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Every once in a while you run across something that makes you feel like an idiot. Or, maybe not an idiot exactly, but certainly out of touch with a big chunk of the world. That happens to me regularly since I don’t watch American Idol or imbibe much popular culture, which means there are huge swaths of American life that I’m ignorant of. But books? That’s different. And yet, yesterday Tyler Cowen linked to a list of 2009 bestsellers, and down in the trade paperback category here’s what led the list:

The Shack: Where Tragedy Confronts Eternity. William P. Young. Orig. Windblown (3,595,467).

The Shack? And it sold 3.5 million copies? That doesn’t quite make it the biggest selling book of the year (Dan Brown gets that honor), but it’s a pretty strong second and a massive publishing phenomenon. And I’ve never heard of it. For the record, here’s the Wikipedia summary:

Young originally wrote The Shack as a Christmas gift for his six children with no apparent intention of publishing it. After letting several friends read the book he was urged to publish it for the general public. In 2006, Young worked closely with Wayne Jacobsen, Brad Cummings (former pastors from Los Angeles) and Bobby Downes (filmmaker) to bring the book to publication. They had no success with either religious or secular publishers, so they formed Wind Blown Media for the sole purpose of publishing this one book.

….The Shack went largely unnoticed for over a year after its initial publication, but suddenly became a very popular seller in the summer of 2008, when it debuted at number 1 on the New York Times paperback fiction best sellers list on June 8. Its success was the result of word of mouth promotion in churches and Christian-themed radio, websites, and blogs….As of January 2010, The Shack had over 7 million copies in print, and had been at number 1 on the New York Times best seller list for 70 weeks.

This is a really fascinating story — and obviously since it was a NYT #1 bestseller for 70 weeks it’s not exactly a big secret. Still, I’d never heard of it. Why? Even if I don’t make a habit of reading the NYT bestseller list or perusing Christian websites, this is a big enough phenomenon that you’d think I would have seen it on CNN or the Washington Post or Newsweek or something. But I haven’t. Is it just me? Or has it somehow not generated much mainstream attention even though it’s practically a made-for-Hollywood story?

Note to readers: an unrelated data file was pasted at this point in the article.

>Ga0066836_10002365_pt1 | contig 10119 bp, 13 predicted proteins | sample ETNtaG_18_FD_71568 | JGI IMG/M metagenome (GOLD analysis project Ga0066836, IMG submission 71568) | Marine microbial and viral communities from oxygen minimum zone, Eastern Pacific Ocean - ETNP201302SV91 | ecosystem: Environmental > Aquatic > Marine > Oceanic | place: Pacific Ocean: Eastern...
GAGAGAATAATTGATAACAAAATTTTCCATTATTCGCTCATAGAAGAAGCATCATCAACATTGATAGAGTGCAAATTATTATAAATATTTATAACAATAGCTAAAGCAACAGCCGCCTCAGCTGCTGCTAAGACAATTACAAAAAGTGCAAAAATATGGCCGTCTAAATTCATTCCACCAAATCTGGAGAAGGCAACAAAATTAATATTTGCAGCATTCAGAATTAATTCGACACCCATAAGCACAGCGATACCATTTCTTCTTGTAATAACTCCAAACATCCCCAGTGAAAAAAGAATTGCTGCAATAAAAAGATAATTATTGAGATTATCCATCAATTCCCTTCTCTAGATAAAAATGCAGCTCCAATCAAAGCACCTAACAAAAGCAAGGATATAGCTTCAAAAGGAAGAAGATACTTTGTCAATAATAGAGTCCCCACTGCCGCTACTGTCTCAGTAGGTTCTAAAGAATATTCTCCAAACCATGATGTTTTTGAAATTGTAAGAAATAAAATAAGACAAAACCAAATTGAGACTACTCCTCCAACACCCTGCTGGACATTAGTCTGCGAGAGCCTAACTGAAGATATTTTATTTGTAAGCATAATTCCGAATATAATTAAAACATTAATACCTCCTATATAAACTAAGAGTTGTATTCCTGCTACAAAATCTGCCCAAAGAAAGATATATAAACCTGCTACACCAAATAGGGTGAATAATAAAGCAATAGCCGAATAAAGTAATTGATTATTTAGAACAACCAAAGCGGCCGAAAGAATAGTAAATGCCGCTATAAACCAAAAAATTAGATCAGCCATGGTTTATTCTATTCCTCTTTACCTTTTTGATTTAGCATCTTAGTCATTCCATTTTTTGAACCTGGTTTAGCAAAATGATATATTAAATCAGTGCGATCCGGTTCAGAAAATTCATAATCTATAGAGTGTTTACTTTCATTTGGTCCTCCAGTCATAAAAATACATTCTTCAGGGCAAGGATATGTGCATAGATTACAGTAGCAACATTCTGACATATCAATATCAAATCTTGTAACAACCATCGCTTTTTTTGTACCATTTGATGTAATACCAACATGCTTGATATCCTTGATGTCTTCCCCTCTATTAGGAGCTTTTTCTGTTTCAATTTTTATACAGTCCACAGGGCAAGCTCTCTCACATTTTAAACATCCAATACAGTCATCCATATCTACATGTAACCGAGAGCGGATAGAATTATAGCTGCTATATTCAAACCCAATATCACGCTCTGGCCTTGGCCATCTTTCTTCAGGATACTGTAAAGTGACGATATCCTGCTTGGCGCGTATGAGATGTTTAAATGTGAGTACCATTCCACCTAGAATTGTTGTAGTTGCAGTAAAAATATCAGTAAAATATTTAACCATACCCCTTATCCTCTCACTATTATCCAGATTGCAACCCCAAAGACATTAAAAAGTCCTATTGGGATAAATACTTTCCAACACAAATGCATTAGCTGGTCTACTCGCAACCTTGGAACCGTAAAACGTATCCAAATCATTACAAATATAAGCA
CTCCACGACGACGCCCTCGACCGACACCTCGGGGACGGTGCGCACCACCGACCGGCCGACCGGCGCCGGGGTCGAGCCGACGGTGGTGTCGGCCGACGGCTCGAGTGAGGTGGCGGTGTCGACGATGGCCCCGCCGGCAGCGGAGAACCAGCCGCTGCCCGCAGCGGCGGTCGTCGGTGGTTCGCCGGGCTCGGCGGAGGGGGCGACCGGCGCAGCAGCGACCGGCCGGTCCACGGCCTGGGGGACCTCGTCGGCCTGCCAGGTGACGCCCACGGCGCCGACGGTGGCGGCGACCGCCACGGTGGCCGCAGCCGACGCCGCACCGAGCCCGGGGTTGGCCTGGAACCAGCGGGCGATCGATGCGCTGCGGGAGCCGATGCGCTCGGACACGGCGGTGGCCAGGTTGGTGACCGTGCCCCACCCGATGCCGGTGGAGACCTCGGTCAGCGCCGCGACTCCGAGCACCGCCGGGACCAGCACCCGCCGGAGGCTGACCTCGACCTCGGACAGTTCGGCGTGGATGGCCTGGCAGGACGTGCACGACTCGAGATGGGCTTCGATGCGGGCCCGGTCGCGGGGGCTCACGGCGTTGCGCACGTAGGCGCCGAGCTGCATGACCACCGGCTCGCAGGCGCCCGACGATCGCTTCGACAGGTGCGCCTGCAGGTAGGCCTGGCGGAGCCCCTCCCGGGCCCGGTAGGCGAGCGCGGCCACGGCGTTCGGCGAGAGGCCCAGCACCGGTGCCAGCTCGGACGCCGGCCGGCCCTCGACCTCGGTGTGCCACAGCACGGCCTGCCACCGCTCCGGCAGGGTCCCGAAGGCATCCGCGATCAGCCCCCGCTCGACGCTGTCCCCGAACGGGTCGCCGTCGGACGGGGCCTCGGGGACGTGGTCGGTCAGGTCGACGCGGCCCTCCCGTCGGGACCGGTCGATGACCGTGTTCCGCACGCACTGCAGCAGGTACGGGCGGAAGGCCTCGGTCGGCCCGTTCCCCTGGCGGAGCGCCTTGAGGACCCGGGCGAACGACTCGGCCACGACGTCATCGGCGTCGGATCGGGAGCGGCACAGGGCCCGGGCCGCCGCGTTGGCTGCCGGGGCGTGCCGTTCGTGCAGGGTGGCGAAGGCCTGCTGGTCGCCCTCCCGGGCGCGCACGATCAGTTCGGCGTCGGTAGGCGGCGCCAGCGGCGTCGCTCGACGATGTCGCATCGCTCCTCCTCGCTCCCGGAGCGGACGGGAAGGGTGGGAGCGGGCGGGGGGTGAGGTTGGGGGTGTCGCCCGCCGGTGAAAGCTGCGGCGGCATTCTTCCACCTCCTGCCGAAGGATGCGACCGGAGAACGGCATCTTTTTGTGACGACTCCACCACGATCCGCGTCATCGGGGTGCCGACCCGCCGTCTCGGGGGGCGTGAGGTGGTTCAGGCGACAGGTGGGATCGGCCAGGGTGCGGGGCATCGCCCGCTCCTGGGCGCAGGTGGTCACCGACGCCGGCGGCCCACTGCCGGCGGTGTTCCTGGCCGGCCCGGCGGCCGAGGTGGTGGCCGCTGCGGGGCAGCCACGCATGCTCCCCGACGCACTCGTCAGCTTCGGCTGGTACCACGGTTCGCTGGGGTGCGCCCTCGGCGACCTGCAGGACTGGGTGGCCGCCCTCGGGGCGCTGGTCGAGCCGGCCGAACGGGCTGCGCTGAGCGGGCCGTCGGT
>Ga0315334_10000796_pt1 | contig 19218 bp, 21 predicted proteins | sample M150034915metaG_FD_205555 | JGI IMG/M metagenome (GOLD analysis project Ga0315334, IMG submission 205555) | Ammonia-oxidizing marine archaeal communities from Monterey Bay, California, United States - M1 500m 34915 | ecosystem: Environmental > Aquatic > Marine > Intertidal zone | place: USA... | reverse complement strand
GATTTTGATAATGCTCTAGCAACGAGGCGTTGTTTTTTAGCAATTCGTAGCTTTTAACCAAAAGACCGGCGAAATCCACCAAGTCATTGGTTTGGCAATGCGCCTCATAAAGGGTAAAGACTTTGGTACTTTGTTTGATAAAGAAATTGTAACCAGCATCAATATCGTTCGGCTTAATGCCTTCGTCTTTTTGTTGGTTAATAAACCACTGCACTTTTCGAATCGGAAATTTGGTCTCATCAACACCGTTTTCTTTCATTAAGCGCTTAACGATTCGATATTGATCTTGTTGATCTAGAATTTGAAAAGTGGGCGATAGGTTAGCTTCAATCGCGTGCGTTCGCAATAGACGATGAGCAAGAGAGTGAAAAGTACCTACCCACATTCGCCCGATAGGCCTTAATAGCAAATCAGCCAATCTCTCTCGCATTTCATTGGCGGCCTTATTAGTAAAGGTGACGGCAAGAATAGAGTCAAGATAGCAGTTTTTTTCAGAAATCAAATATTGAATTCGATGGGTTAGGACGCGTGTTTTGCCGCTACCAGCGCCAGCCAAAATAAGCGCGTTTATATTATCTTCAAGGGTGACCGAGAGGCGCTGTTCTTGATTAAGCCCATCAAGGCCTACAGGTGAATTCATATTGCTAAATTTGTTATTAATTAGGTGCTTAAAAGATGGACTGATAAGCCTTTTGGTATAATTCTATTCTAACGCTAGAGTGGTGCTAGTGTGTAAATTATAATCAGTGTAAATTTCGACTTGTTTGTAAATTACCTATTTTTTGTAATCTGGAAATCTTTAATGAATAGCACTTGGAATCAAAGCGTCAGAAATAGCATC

UPDATE: Douglas Harrison, an English professor at Florida Gulf Coast University, emails to add this:

You haven’t heard about it for the same you reason you probably didn’t hear about Rick Warren’s Purpose Driven Life series of books until Warren become a lightning rod figure in the news or about the Gaither Homecoming Friends Gospel Music Series, which outsold Elton John, Fleetwood Mac and Rod Stewart for worldwide ticket sales not too long ago. MSM and mainstream American culture just doesn’t know where to look and/or how to talk about or take seriously evangelical culture if it’s not through the culture war or political polarization lens. I study and write about evangelical culture for a living and it used to be astonishing to me how many otherwise very bright and engaged, informed and curious intellectuals and scholars of American culture and literature I’d meet who simply had NO CLUE about vast swaths of contemporary American (religious) culture that isn’t exactly hiding. After a decade or so of this work, I’ve come to expect it, and indeed, to capitalize on it (I’m writing a book right now about the cultural function of white gospel music — yes there is such a thing … gospel doesn’t only mean BLACK gospel). But in general, you aren’t alone in having no clue about this stuff.

True. But this is such a great Oprah-esque story that I’m still surprised it hasn’t gotten a little more attention.

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